Financial affairs exempt staff's perception of factors contributing to job satisfaction

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University of Alabama Libraries

Researchers have studied various components of institutions of higher education, but few have conducted studies of the administrative staff. With the increasingly complex environment in which institutions of higher education operate, the need for a highly trained and skilled staff is imperative to the efficient and effective operation of said institutions. Administrative employees have long been ignored in studies of higher education (Johnsrud, 2002). This study's purpose is to better understand the perceptions of factors leading to job satisfaction and the perceptions of job satisfaction held by administrative employees in Financial Affairs at a research intensive doctoral institution. Using Herzberg's Motivator-Hygiene Theory as the theoretical framework for this study, four constructs were selected: 1) personal characteristics; 2) job characteristics; 3) job satisfaction; and 4) perceived work environment. An online survey was used to collect data from employees in Financial Affairs. The researcher investigated the employees' perceptions of their work environment based on personal characteristics and job characteristics. The researcher also investigated how employees in Financial Affairs perceived job satisfaction based on Herzberg's motivator-hygiene factors. Results from this study indicated no statistically significant difference in perceptions based on gender and professional certification. However, there were statistically significant differences in perceptions based on age, length of service in Financial Affairs, and supervisory status. Data analysis provided evidence of a strong correlation between the motivator factors and job satisfaction and a strong correlation between hygiene factors and job satisfaction.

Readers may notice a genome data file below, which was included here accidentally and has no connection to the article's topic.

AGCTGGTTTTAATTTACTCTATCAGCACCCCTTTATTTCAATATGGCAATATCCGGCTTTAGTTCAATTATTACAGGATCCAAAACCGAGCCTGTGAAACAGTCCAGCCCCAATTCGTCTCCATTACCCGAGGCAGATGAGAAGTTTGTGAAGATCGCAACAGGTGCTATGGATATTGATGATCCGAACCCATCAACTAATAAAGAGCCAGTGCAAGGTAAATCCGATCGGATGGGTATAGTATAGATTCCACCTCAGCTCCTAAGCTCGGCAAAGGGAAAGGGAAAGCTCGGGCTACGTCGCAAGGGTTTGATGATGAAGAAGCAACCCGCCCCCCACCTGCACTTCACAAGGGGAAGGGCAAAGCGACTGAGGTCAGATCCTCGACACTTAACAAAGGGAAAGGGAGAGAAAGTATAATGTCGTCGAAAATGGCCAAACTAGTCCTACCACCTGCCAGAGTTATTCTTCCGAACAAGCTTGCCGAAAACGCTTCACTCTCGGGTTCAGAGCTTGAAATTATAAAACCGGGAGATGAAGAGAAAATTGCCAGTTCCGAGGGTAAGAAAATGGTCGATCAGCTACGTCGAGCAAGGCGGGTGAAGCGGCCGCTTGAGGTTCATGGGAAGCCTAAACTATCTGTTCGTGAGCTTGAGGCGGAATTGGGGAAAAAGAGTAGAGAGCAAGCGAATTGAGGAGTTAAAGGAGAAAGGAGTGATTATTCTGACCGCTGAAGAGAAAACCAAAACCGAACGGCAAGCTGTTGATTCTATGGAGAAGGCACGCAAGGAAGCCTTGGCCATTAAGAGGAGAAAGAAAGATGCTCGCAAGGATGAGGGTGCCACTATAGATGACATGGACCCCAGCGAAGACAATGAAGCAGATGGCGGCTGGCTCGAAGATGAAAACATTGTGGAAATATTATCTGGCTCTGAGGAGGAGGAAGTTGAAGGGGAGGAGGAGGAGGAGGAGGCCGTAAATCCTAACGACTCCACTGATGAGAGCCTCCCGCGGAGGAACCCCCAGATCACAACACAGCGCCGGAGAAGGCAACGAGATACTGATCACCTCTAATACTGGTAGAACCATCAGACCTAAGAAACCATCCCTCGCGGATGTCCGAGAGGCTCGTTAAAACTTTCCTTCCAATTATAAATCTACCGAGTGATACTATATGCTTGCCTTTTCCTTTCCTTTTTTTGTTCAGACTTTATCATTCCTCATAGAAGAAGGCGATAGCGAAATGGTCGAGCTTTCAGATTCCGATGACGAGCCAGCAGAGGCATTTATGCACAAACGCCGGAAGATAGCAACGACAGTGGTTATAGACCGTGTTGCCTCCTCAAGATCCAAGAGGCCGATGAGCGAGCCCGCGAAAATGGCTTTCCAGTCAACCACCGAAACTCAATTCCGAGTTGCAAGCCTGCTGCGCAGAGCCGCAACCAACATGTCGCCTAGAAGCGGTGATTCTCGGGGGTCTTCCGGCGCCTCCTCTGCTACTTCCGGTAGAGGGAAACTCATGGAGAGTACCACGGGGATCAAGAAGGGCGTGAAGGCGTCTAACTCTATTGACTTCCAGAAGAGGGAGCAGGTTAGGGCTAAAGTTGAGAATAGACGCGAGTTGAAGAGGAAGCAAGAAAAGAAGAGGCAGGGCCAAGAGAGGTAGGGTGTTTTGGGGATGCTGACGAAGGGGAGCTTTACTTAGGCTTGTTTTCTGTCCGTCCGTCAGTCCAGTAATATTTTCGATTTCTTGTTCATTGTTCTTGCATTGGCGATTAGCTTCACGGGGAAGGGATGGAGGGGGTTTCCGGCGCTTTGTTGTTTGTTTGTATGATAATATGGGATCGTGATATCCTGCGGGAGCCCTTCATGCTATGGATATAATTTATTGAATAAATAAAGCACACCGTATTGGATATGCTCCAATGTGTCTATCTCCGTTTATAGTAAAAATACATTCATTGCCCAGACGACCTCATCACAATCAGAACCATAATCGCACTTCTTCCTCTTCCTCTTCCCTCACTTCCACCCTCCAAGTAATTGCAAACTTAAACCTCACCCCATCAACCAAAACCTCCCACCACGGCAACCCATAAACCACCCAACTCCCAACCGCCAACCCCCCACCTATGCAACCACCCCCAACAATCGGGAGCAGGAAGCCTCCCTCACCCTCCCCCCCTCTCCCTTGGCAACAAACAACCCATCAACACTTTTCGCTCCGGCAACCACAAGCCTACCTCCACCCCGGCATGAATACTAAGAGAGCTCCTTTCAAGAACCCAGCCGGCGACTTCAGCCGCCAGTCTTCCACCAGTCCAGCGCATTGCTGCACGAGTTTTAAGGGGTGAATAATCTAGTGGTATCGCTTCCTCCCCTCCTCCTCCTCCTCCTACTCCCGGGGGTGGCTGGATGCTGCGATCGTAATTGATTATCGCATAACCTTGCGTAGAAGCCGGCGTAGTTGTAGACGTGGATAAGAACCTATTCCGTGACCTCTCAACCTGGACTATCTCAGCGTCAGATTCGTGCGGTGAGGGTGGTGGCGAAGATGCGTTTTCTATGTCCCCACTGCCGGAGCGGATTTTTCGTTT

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Educational administration, Educational leadership